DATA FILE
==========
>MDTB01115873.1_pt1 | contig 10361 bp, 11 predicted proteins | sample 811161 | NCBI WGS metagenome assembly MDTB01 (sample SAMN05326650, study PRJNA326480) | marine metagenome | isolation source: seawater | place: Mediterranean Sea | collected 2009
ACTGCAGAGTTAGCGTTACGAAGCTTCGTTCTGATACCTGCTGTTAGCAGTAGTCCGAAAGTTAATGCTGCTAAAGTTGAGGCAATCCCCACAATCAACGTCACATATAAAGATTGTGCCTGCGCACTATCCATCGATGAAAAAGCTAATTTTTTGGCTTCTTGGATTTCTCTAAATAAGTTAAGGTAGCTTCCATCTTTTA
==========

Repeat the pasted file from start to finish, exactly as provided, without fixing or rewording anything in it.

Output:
>MDTB01115873.1_pt1 | contig 10361 bp, 11 predicted proteins | sample 811161 | NCBI WGS metagenome assembly MDTB01 (sample SAMN05326650, study PRJNA326480) | marine metagenome | isolation source: seawater | place: Mediterranean Sea | collected 2009
ACTGCAGAGTTAGCGTTACGAAGCTTCGTTCTGATACCTGCTGTTAGCAGTAGTCCGAAAGTTAATGCTGCTAAAGTTGAGGCAATCCCCACAATCAACGTCACATATAAAGATTGTGCCTGCGCACTATCCATCGATGAAAAAGCTAATTTTTTGGCTTCTTGGATTTCTCTAAATAAGTTAAGGTAGCTTCCATCTTTTA